“How much of this indecision of character,” Mr. Jarndyce said to me, “is chargeable on that incomprehensible heap of uncertainty and procrastination on which he has been thrown from his birth, I don’t pretend to say; but that Chancery, among its other sins, is responsible for some of it, I can plainly see[…].” (Ch. 13 [pp. 179-180])

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Denis Lawson as John Jarndyce in the BBC Bleak House

In the above extract, conversations with Richard about his career take place, as well as conversations between Jarndyce and Esther about Richard. These later feature complicated and searching explanations for Richard’s “indecision of character”.

What is striking in the treatment of this plot thread is how Esther immediately and unquestioningly brings herself over to Jarndyce’s side. From the first moment on, she subscribes entirely to the notion that Richard must immediately choose a career and be resolute in following it up. She accepts Jarndyce’s dramatic problematization of Richard’s lack of earnestness, and reflects all Jarndyce’s opinions and assumptions back to him, and together they come to adverse judgements on Richard’s character. Esther’s speed to reach these judgements is all the more surprising given that she is Richard’s close friend, and before Jarndyce suggests it, she has no doubts about Richard’s character, but likes him very much (or so she says). It all suggests an excessive obedience to paternalistic authority, and a wish to be on the side of power, even when it means sacrificing her own friends.

Richard chooses a career in medicine and undertakes an apprenticeship. But his master’s first report, given informally, is as follows:

He is of such a very easy disposition that probably he would never think it worth-while to mention how he really feels, but he feels languid about the profession. He has not that positive interest in it which makes it his vocation. (Ch. 17 [p. 246])

Richard is guilty of no particular act or omission, but the adjective languid is an extremely loaded one. Languidity is the opposite of earnestness, uncomfortably close to laziness. Shortly afterwards, Esther converses with Richard and she extracts from him the confession that his work is “monotonous” (Ch. 17 [p. 248]). She also tells him that his master has noted his lack of enthusiasm and Richard expresses surprise that he has been a source of disappointment. The upshot of it is that Richard, encouraged by Esther, gives up medicine and decides to go in for law.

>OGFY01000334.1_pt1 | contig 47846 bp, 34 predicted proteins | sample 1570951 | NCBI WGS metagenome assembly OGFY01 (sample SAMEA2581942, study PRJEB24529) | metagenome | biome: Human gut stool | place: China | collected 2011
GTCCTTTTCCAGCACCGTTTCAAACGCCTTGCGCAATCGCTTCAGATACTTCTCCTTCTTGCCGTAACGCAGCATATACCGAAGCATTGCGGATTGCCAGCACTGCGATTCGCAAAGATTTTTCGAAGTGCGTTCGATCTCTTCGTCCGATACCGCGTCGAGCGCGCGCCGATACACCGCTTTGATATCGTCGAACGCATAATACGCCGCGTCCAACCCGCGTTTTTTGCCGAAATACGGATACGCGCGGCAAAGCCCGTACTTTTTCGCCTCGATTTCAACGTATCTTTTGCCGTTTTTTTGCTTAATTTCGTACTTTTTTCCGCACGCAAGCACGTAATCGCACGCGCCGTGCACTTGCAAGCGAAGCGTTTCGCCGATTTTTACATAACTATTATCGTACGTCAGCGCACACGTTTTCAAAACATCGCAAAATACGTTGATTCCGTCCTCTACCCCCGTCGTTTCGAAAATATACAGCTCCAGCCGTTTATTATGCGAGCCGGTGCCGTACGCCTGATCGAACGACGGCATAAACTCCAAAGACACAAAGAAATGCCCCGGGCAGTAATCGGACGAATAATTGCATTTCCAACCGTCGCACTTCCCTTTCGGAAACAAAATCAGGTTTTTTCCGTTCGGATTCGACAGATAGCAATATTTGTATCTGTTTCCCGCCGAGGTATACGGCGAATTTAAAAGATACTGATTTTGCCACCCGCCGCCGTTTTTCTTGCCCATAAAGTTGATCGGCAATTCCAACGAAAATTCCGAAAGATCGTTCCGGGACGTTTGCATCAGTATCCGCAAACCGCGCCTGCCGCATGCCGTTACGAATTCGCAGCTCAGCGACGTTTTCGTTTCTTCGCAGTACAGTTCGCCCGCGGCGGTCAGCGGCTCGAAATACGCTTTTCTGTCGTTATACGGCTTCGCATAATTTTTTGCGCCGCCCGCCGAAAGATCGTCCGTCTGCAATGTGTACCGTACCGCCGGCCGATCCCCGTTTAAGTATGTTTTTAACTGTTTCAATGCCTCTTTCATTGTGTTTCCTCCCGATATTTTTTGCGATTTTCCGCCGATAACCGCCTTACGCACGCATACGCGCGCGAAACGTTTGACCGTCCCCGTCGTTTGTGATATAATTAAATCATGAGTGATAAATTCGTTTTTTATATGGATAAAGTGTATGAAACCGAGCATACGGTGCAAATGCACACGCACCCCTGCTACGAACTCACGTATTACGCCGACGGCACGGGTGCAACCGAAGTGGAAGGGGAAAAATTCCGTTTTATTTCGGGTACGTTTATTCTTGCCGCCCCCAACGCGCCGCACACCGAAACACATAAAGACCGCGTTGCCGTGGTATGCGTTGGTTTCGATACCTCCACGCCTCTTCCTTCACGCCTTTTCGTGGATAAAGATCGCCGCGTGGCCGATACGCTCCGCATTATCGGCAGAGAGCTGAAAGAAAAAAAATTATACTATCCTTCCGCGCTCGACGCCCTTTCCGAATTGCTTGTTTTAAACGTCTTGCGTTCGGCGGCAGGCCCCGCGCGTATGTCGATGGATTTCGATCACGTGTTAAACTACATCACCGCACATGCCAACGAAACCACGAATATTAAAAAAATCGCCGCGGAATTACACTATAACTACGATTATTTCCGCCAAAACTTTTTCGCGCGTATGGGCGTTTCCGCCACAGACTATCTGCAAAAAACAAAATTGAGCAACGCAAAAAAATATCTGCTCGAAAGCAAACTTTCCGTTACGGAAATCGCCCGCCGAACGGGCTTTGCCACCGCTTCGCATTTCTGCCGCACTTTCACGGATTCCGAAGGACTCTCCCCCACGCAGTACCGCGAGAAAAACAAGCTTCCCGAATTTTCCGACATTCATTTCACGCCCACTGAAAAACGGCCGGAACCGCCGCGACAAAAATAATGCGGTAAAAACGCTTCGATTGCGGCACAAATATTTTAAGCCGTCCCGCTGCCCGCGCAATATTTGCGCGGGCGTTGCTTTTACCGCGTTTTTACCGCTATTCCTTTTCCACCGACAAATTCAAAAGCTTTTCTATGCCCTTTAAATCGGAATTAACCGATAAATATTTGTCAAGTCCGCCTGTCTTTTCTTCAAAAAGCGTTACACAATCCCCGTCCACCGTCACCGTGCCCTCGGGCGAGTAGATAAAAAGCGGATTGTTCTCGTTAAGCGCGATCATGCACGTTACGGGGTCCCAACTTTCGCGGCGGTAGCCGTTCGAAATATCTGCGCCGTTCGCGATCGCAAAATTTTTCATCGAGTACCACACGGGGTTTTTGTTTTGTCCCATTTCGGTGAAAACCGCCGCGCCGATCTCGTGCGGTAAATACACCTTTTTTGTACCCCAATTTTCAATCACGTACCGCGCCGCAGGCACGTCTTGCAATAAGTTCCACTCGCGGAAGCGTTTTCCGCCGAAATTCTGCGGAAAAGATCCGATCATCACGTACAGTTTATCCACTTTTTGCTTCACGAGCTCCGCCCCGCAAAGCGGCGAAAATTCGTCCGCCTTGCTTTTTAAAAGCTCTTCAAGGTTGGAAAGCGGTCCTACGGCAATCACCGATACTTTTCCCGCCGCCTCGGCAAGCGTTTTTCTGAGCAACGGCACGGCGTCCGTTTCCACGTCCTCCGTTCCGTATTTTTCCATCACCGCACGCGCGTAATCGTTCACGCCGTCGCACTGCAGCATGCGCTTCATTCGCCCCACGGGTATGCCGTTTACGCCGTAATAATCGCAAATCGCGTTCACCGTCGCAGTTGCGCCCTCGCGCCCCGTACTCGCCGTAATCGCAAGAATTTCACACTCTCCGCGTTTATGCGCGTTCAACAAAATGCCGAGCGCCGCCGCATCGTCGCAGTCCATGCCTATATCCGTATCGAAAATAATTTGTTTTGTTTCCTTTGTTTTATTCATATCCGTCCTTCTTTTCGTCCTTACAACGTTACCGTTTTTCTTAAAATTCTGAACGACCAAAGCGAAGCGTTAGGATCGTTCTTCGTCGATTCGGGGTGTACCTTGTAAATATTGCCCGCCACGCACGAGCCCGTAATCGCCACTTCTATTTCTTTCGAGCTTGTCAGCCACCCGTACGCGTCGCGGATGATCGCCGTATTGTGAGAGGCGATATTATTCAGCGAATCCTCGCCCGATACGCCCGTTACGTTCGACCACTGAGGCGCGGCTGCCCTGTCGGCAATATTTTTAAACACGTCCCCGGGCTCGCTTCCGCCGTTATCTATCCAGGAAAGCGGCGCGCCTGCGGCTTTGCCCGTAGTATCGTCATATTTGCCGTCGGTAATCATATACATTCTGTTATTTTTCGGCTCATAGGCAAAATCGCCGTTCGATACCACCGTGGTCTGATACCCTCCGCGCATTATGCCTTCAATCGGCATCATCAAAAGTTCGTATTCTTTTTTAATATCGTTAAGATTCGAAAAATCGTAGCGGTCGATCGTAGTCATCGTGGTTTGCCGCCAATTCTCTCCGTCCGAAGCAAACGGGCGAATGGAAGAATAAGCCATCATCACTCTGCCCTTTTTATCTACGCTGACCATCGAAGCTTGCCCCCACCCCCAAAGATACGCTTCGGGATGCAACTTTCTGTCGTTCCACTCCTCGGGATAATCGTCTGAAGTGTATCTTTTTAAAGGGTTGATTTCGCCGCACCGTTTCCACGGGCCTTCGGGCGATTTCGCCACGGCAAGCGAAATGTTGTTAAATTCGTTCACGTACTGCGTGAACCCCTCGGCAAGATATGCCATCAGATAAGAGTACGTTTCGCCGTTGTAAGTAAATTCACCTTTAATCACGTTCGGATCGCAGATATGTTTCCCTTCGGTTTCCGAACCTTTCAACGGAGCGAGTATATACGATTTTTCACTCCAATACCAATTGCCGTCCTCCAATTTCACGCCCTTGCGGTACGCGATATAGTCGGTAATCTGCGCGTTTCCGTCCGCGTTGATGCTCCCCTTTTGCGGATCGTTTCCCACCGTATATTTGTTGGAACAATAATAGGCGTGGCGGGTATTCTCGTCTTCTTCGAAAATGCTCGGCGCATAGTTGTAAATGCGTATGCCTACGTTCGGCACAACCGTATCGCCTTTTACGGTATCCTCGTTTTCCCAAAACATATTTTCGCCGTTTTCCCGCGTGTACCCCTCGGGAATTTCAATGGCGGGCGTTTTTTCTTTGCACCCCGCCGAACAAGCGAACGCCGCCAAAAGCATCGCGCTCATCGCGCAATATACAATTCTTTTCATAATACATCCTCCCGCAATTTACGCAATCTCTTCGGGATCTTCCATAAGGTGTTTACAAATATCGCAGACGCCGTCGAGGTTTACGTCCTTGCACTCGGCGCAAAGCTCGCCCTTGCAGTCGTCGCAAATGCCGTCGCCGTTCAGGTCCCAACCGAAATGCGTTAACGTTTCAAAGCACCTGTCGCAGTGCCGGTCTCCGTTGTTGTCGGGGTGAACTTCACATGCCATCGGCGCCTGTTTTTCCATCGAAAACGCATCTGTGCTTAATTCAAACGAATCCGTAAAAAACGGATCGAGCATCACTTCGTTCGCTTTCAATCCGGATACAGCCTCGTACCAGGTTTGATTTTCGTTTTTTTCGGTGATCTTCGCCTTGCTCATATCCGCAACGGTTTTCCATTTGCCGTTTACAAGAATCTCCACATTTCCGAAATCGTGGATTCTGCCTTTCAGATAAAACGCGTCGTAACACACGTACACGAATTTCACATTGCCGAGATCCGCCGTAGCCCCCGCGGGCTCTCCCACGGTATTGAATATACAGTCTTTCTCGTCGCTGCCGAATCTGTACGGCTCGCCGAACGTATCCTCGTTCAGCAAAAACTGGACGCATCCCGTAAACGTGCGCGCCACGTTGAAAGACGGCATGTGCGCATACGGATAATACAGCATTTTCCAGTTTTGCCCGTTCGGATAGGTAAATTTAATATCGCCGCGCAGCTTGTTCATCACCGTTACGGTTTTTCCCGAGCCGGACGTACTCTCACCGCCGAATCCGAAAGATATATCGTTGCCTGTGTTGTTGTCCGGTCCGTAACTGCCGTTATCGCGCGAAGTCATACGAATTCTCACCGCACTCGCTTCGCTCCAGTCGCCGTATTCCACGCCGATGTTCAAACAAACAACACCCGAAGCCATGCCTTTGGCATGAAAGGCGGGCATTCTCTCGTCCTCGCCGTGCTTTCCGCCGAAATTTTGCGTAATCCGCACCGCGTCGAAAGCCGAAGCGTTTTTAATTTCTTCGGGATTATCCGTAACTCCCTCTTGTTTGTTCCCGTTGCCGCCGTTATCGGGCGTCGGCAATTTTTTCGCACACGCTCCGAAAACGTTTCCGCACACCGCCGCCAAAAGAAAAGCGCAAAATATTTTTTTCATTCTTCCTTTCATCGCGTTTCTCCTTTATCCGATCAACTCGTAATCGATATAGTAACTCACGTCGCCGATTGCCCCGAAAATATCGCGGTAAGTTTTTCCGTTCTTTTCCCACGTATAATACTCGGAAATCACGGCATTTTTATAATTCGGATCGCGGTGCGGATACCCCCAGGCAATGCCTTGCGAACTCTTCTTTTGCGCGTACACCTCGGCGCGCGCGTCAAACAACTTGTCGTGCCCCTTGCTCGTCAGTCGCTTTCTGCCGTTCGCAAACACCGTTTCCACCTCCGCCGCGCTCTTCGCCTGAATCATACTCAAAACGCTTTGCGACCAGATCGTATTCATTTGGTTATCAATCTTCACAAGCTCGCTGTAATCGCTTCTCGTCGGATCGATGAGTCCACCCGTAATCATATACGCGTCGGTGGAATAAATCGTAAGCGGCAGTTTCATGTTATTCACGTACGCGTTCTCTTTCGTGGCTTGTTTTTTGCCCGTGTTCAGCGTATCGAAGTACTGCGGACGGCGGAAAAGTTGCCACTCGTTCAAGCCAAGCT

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Anna Maxwell Martin as Esther Summerson in the BBC Bleak House.

It needs to be emphasized here that it is through the intervention of Esther that Richard leaves his post. Until their conversation, he has no intention of doing so, believing that “[i]t’ll do as well as anything else” (ibid). So Esther is the direct cause of Richard’s failure in medicine. Esther and Jarndyce’s worries about Richard have a self-fulfilling force, and have now created the difficulties they anticipated.

In encouraging him to change careers, Esther is motivated by the following reflection:

Consider how important it is to you both, and what a point of honour it is towards your cousin, that you, Richard, should be quite in earnest without any reservation. I think we had better talk about this, really, Ada. It will be too late very soon. (ibid).

So Richard must leave his post because he is not sufficiently in earnest about it; and his being in earnest is a point of honour with his cousin (i.e. Jarndyce). This is a high standard indeed: not only must he perform his work duties competently, he must do them earnestly, and any less dishonours his cousin. So his position as ward of Jarndyce has made Richard’s duties far more complex. The idea of honouring Jarndyce is now assumed to be central to his choices, abstract as that idea is.

It’s worth noting also that Richard’s reflection on the monotony of medical work is rejected by Esther:

“Then,” pursued Richard, “it’s monotonous, and to-day is too like yesterday, and to-morrow is too like to-day.”

“But I am afraid,” said I, “this is an objection to all kinds of application—to life itself, except under some very uncommon circumstances.” (ibid).

So Esther does not accept that Richard should find less monotonous work, but insists that he do his necessarily monotonous work more earnestly. There is a great deal of complacency from Esther here; and an unearned sense of her own wisdom and superiority in terms of life experience. She is Richard’s age, and has led a more sheltered existence. Yet her closeness to Jarndyce grants her an authority over him. Richard accepts her arguments meekly and without apparent rancour.  From this point on, with his own desires so roundly ignored, and the added pressure of working for the honour of his overbearing guardian Jarndyce, it is inevitable that Richard will find it impossible to settle into his work.

Upon undertaking his new career, Richard soon gets into debt, and on finding this out Jarndyce forces a break in the engagement between Richard and Ada (another ward of Jarndyce). In Inside Bleak House (Duckworth, 2005), John Sutherland questions this deviation from the “habitual good nature” of Jarndyce, noting that “[a]t this stage, Richard is by no means a lost cause (no more than Pip, for example, in Great Expectations, in the period before Magwitch’s return” (p. 145). I suggest, however, that it is less a deviation than the natural development of Jarndyce’s proprietorial and overbearingly authoritarian attitude towards Richard, and that there is no “good nature” evident in Jarndyce’s treatment of Richard at any point. He is motivated, rather, by two things: he enjoys flexing his power over Richard; and he is invested in getting close to Esther via earnest and intense discussions about Richard. His insistence that Richard evince earnest devotion to a respectable profession is also rather hypocritical in that he himself does not work at all and seems never to have done so.